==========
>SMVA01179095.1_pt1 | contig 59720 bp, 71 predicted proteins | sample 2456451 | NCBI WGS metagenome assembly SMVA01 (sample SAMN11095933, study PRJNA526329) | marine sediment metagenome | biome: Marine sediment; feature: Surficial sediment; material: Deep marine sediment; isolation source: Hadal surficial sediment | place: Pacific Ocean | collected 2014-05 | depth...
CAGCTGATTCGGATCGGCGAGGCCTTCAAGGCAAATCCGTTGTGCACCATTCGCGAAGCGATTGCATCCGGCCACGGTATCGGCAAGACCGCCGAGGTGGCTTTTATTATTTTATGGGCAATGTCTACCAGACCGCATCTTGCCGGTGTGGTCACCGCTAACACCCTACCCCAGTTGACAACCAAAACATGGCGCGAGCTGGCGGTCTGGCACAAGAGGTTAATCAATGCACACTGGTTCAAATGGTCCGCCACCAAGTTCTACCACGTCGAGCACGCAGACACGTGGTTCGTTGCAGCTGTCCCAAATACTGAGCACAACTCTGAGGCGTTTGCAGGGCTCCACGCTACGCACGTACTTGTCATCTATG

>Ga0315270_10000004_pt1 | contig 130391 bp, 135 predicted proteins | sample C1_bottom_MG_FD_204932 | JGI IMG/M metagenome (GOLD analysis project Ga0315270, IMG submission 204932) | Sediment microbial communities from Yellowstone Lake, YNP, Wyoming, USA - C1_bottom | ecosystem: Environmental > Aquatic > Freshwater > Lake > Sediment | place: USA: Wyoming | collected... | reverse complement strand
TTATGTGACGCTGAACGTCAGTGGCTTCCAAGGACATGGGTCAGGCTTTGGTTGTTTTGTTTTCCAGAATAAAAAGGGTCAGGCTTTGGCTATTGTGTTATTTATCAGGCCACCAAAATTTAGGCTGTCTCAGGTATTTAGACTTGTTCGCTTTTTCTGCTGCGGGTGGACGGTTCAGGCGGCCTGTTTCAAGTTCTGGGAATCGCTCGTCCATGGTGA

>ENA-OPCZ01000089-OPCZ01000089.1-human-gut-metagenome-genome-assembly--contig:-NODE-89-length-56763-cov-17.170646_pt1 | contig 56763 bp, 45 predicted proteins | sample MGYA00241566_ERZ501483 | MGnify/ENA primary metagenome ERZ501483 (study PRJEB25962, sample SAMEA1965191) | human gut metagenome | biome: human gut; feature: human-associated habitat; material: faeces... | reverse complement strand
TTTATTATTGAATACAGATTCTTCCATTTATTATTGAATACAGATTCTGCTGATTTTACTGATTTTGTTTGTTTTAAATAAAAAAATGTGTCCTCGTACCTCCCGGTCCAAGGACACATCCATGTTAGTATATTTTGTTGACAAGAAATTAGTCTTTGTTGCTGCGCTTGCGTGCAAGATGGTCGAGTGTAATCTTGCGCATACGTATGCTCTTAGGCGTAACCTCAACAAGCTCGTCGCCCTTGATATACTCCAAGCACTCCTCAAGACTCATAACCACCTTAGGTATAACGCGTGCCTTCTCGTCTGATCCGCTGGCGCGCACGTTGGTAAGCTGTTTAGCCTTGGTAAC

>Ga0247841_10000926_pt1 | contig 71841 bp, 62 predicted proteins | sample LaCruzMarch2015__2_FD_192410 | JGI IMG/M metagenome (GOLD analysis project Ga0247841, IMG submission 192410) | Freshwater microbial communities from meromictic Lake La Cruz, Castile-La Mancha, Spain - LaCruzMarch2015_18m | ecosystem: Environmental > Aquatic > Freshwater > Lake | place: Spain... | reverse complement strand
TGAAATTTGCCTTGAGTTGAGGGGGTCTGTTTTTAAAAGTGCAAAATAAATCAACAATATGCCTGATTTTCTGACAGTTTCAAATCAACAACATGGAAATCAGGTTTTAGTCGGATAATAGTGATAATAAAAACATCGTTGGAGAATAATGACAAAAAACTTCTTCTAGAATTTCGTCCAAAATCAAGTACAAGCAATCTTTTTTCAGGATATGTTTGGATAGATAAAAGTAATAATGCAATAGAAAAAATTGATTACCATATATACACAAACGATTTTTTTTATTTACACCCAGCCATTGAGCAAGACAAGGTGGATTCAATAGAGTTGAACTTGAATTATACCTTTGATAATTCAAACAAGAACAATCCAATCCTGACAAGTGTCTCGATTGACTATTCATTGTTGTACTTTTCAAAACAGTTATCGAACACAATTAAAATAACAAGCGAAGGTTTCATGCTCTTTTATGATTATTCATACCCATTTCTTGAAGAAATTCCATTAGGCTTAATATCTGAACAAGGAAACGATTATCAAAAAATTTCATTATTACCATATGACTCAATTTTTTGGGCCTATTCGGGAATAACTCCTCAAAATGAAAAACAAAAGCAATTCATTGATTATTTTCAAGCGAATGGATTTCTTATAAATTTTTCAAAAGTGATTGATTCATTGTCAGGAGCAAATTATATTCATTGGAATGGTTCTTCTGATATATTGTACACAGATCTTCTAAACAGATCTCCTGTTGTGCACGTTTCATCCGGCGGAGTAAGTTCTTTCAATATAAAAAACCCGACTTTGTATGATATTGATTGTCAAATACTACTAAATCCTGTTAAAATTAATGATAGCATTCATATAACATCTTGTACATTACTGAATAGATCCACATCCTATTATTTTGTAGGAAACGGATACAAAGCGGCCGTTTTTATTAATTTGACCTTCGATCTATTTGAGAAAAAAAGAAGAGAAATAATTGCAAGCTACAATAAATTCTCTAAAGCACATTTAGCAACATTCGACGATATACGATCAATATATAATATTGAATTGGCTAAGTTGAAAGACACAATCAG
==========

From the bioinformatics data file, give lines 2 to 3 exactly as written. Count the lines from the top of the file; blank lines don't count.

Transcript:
CAGCTGATTCGGATCGGCGAGGCCTTCAAGGCAAATCCGTTGTGCACCATTCGCGAAGCGATTGCATCCGGCCACGGTATCGGCAAGACCGCCGAGGTGGCTTTTATTATTTTATGGGCAATGTCTACCAGACCGCATCTTGCCGGTGTGGTCACCGCTAACACCCTACCCCAGTTGACAACCAAAACATGGCGCGAGCTGGCGGTCTGGCACAAGAGGTTAATCAATGCACACTGGTTCAAATGGTCCGCCACCAAGTTCTACCACGTCGAGCACGCAGACACGTGGTTCGTTGCAGCTGTCCCAAATACTGAGCACAACTCTGAGGCGTTTGCAGGGCTCCACGCTACGCACGTACTTGTCATCTATG

>Ga0315270_10000004_pt1 | contig 130391 bp, 135 predicted proteins | sample C1_bottom_MG_FD_204932 | JGI IMG/M metagenome (GOLD analysis project Ga0315270, IMG submission 204932) | Sediment microbial communities from Yellowstone Lake, YNP, Wyoming, USA - C1_bottom | ecosystem: Environmental > Aquatic > Freshwater > Lake > Sediment | place: USA: Wyoming | collected... | reverse complement strand